Fast & Clever
Smart motorways are increasing in number, so it is essential that new drivers, and existing drivers for that matter, are up to speed
Smart motorways are technology-driven, designed to increase traffic capacity and relieve congestion. The thinking is that by controlling the speed and flow of traffic more effectively, journey times could be more reliable and traffic jams reduced. Learner driver lessons on motorways with an ADI in a car with dual controls are expected to be legalised early in 2018. As part of the training and coaching on the subject of ‘Motorway Driving’, new drivers need to understand the concept of smart motorways. Using real time technology, motorway control centres monitor traffic and can activate and change signs and speed limits. They can also increase the capacity of the road by either temporarily or permanently opening the hard shoulder to traffic. Currently, only newly qualified and existing drivers can be given lessons on the motorway. But when the proposed legal changes come into force, it will be up to the ADI to decide when the learner driver is competent enough to take motorway lessons.
Recap & Review
● the driving skills needed for successful ‘Motorway Driving’
● the meaning of ‘positive driving’
● National Standard for driving cars – Element 3.1.4: Drive on motorways and dual carriageways
Core of the lesson
Introducing the SMART motorways programme. Some stretches of motorway may have local, active traffic management control systems installed. These systems will change speed limits or the direction of flow in particular lanes.
Drivers must obey the instructions given by such systems, for example:
● never drive in a lane closed by a red ‘X’
● keep to the speed limit shown on the gantries
The red ‘X’ indicates that a lane is closed, and drivers will need to move out of that lane promptly. This may be because of debris, or even a person or animal, on the road. There may be a collision or a breakdown
up ahead, or the lane may be being kept clear for the emergency services. The hard shoulder may be converted to become a normal running lane when there is traffic congestion. Otherwise, if the regular lanes are running normally, the red ‘X’ may appear over the hard shoulder and drivers will need to return to regular lanes.
● Overhead gantries provide variable speed limits to help manage traffic to help smooth the flow and reduce “stop-start” driving. Normal national limits apply when no signs are showing.
● A speed limit displayed inside a red circle is legally enforceable. If you don’t keep to this speed limit, you are breaking the law
● Speed cameras are in operation on smart motorways. If you don’t keep to the speed limit, you may receive a fine.
Other learning points:
● a solid white line indicates the hard shoulder – don’t drive in it unless directed.
● a broken white line indicates a normal running lane
● if your vehicle experiences difficulties, exit the smart motorway immediately if possible
● use the refuge areas for emergencies if there’s no hard shoulder
● put your hazard lights on if you break down
Vehicle breakdowns on SMART motorways
With modern, well maintained vehicles these are a lot less than cure: keep your car well maintained, check your tyres and make sure you have enough fuel for your journey. All motorists should be able to make their own recovery arrangements in the event of a breakdown. Carry your vehicle breakdown cover details of this with you.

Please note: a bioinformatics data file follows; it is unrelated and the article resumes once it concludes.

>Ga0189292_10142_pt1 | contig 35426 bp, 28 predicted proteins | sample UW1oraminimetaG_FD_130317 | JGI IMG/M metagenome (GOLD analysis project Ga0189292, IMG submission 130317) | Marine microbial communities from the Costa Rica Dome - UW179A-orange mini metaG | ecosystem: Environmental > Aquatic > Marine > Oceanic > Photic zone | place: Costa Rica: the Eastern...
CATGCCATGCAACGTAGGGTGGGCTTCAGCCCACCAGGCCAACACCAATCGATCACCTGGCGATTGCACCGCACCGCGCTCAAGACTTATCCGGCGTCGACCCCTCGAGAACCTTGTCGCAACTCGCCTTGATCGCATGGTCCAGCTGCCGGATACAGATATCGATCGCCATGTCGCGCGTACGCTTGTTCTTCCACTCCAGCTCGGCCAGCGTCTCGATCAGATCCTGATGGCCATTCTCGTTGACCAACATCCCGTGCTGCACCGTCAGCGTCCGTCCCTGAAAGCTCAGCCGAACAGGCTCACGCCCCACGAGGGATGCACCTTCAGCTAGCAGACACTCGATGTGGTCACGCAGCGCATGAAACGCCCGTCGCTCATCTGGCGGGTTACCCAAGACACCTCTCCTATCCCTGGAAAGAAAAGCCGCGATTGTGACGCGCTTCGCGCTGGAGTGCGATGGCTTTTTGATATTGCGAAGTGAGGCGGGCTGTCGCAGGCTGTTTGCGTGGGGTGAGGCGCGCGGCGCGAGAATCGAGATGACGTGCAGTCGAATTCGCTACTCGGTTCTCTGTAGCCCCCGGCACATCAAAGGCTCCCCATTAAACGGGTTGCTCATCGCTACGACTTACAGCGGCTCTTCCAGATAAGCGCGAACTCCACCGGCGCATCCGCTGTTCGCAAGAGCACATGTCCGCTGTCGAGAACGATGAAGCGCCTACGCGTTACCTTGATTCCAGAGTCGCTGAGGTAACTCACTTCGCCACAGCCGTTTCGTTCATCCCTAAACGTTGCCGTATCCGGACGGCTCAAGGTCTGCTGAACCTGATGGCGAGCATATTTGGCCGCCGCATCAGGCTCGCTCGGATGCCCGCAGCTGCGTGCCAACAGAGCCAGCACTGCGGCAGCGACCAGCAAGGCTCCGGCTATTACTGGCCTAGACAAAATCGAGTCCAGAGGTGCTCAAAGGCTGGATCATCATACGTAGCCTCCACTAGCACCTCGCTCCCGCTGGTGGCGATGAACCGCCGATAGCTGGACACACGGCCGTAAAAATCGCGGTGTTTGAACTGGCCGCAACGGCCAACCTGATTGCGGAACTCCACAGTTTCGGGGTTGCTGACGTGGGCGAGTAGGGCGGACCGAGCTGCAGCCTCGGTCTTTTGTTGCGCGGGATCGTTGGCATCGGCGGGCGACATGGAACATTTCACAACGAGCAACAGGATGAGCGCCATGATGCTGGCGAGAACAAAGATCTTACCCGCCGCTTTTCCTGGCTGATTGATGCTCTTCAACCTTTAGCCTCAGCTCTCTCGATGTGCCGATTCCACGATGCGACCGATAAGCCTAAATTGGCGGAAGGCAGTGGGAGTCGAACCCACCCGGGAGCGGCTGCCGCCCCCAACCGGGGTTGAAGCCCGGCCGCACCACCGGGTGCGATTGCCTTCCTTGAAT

● Always try to exit the smart motorway immediately if your vehicle is damaged or experiences difficulties. If that’s not possible, try to move into the nearest place of relative safety.
● On most motorways this will be the hard shoulder. But on a smart motorway there may not always be a hard shoulder, or the hard shoulder may be open to traffic. In these cases you’ll see emergency refuge areas (ERA) spaced regularly along the motorway. Make your way to the nearest one.
Steps to follow:
● Use an emergency refuge area if you are able to reach one safely. These are marked with blue signs featuring an orange SOS telephone symbol on them.
● If you can leave your vehicle safely, contact Highways England via the roadside emergency telephone provided in all emergency refuge areas.
● If you cannot get to an emergency refuge area but the vehicle can be driven, move it to the hard shoulder (where provided) or as close to the nearside verge or other nearside boundary as possible.
● In all cases, switch on your hazard warning lights.
● If you stop in the nearside lane next to a hard shoulder, on the hard shoulder or on the verge, where it is safe to do so, you and other occupants must exit the vehicle via the nearside (left hand) door, and wait behind the safety barrier.
● If it is not possible to get out of your vehicle safely, you should stay in your vehicle with your seat belt on and dial ‘999’ if you have access to a working mobile phone.
● Once the regional traffic control centre is aware of your situation, via the police or roadside technology such as CCTV, they can use the smart motorway technology to set overhead signs and close the lane to help keep traffic away from you. They will also send a traffic officer or the police to help you.
Hard shoulder use
● On smart motorways you will see refuge areas spaced regularly alongside the motorway. You should use these in emergencies if the hard shoulder is being used for normal running traffic.
● If there is no sign, or a red ‘X’ is displayed, then normal hard shoulder rules apply.
● A hard shoulder is always clearly identified with a solid white unbroken line.
● On some smart motorways, the hard shoulder has been permanently converted into an extra lane, and this will be marked with a broken white line